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Saxophone/Harwood Jenkins sax ENGRAVED with Dedicatory


Hi, I bought last year a Harwood alto Low Pitch by Jenkings Serial No. 65326. I believe this sax has gold shower because of the color. What is really interesting, is the bell engraving that has a dedicatory which says: "Presented to Harry A. Robinson by Father and Mother in recognition to his faithfulness to his school and musical studies" The artwork is beautiful and it seems done by a professional artist. This dedication is surrounded by lots of flower styled engravings. I believe the script letter belongs to an English Calligraphy called CopperPlate.

I have been playing saxophone for about 16 years, and this one plays so beautiful. I really mean it! The sound is so unique. This sax I keep it stored safe at home, because I donīt want to take any risk on this jewel.  

Its condition is really good. The lacquer seems to be at an 98%. It has all its original mother of pearl keys. It has just 2 micro dents. and 3 very minor scratches. For an almost 100yr old instrument, thats is near to Mint. The person who sold me the sax, installed new pads, thats why now days, plays great from top to bottom. All the pieces are original, (except the pads for obvious reasons). The only piece that seems to be repaired is the high F, which has two minor welding points. But other than that is in great shape. I believe the case it comes with it, is also original.

The first thing I tried to do when I bought it, was to find this person called Harry A. Robinson or family, but I had no success.

I uploaded an image of the engraving, due to this page only permits one single photo.

I would be greatfull for any information regarding the value of this saxophone, and any advice in searching for the original owner (or his family).

I am from Monterrey Mexico, a city that is near the border with Texas. I currently teach saxophone at local schools, and have studied a couple of workshops at North Texas University.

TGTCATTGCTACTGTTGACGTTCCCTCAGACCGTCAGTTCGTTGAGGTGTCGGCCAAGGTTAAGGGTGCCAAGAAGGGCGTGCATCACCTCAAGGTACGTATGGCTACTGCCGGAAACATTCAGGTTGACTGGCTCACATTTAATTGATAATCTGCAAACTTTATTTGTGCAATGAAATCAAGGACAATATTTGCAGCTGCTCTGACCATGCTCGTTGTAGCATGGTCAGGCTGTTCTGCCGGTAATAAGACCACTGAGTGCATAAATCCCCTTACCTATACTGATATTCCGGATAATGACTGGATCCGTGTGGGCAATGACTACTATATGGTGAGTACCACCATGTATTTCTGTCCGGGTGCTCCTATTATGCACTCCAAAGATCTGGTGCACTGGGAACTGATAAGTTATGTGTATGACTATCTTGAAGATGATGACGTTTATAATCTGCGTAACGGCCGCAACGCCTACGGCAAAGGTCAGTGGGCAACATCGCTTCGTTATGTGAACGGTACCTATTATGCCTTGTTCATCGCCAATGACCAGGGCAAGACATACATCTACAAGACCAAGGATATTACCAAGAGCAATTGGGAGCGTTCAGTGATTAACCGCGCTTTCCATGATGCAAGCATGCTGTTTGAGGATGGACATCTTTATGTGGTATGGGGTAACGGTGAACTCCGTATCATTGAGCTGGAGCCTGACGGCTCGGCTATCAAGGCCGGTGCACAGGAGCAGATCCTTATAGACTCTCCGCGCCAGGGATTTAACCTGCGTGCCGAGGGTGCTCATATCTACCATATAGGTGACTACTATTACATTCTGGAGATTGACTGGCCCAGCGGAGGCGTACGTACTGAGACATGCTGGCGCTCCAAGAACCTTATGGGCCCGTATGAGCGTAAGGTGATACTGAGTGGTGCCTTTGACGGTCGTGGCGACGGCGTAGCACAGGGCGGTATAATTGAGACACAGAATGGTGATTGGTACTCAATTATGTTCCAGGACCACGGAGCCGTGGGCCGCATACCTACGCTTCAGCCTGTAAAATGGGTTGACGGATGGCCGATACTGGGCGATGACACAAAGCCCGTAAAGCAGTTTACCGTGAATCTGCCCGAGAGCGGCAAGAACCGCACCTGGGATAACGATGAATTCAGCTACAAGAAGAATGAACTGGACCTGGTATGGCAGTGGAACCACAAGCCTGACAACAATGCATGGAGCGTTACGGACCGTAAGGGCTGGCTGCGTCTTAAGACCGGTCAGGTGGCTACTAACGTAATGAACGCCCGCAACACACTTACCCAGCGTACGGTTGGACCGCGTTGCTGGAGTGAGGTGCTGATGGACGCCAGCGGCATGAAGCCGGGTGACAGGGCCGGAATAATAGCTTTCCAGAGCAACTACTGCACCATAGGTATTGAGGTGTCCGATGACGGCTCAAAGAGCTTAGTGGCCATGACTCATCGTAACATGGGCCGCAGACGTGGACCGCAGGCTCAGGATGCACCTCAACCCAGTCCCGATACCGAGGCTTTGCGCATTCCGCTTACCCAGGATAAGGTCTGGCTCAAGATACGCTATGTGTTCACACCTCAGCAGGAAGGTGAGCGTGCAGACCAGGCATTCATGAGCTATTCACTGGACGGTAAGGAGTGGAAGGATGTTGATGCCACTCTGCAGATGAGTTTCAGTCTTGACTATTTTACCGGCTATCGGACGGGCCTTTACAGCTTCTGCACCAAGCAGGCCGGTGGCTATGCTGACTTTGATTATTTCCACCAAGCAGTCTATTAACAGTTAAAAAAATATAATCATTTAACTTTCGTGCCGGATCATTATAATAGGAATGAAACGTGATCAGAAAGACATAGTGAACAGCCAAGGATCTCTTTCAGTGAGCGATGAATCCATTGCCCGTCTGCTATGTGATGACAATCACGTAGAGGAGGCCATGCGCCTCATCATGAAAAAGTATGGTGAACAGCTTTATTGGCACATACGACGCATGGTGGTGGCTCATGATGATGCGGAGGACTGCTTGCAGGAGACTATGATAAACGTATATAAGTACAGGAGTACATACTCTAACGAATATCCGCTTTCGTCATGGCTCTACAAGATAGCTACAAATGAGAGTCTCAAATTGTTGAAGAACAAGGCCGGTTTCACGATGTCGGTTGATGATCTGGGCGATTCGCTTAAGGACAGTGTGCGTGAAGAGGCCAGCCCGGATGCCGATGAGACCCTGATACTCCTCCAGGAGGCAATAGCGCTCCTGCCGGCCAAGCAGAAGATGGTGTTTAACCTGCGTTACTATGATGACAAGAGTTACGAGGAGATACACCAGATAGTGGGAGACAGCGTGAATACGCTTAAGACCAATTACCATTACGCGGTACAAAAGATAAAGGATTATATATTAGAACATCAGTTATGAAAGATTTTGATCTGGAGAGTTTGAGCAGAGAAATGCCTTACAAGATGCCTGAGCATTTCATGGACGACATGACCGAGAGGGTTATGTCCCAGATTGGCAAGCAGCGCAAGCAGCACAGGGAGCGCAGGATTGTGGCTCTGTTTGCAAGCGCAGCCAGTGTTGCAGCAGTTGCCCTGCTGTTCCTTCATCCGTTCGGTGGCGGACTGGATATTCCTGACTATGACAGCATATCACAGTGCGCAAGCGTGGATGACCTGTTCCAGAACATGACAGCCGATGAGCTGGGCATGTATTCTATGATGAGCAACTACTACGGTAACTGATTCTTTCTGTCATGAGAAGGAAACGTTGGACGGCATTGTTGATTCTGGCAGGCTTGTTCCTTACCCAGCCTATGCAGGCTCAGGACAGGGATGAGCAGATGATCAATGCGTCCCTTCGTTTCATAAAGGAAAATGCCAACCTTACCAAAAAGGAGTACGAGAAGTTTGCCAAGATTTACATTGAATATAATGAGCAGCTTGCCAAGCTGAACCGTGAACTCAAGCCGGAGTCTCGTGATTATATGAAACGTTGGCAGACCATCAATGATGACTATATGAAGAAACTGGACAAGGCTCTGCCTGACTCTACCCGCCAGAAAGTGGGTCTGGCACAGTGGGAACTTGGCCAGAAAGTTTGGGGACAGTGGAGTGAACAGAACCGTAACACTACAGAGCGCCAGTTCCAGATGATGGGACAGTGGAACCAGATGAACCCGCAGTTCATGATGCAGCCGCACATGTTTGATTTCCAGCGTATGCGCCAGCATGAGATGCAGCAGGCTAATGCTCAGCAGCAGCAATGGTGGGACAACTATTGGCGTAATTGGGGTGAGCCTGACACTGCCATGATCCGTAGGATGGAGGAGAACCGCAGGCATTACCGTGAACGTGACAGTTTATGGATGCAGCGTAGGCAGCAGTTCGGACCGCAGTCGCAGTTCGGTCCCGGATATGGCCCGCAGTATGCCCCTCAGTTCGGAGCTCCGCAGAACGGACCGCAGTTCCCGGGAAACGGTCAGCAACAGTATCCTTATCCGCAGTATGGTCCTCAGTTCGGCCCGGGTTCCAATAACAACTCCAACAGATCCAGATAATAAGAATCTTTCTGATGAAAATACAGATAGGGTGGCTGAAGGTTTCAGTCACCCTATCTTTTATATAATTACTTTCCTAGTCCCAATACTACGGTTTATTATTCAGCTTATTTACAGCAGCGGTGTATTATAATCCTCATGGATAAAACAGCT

Thanks you!


I had to do a bit of research my self before getting back to you on this. The Harwood saxophones were a stencil made by both Buescher and Conn. I've personally have never gotten my hands on a Harwood but it's my understanding there was a "Harwood Professional" that was made by Buescher and just the "Harwood" that was made by Conn. Based on the photo you gave me I really cant tell who made this horn. If you want to send me more photos I should be able to tell you a bit more about it.

What I can tell you based on the little I can see in the photo and what you told me is that it does appear to have a gold leaf inlay. Conn did this on some of their horns. The extra engraving and dedication is a problem. I did a bit of research on Harry Robinson. The only prominent saxophone player I could find with that name lived from 1930 until 2001. Born way to late to receive this horn as a Christmas gift in 1920. So it was a different Harry Robinson.

As far as value, if the horn was not engraved it may be worth from $300 to $1200. All depends on it's condition and if there is real gold on there or not. However due to the dedication and extra engraving it's lost pretty much all of it's resale value. In the repair trade we find things like this every now and then and it's usually a better deal to sell the horn as parts. Unless you were to find Mr. Robinson's family, I don't know anyone who would want to buy this instrument as is.

I'm not saying this is a bad horn and I'm not saying it doesn't play great, it's just not very valuable. Buescher and Conn were Americas top saxophone producers during the early 20th century and made some great horns which are still sought after and valued today. Unfortunately who ever decided to do this to this saxophone pretty much destroyed it's future resale value.  

If you would send me some more photos send them to my e-mail at

Sorry for the bad news.  

Charles H.  


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Charles Harris


questions regarding equipment, performance, repairs, lessons, etc. Almost all saxophone related questions.


I am a professional member of N.A.P.B.I.R.T (National Association of Professional Band Instruments Repair Technicians). I have been repairing saxophones, flutes, clarinets, and brass instruments since 1993. I perform in several professional groups covering genres form classical, jazz, and rock.

N.A.P.B.I.R.T (National Association of Professional Band Instrument Repair Technicians

St. Petersburg Junior College (AA) University of South Florida.

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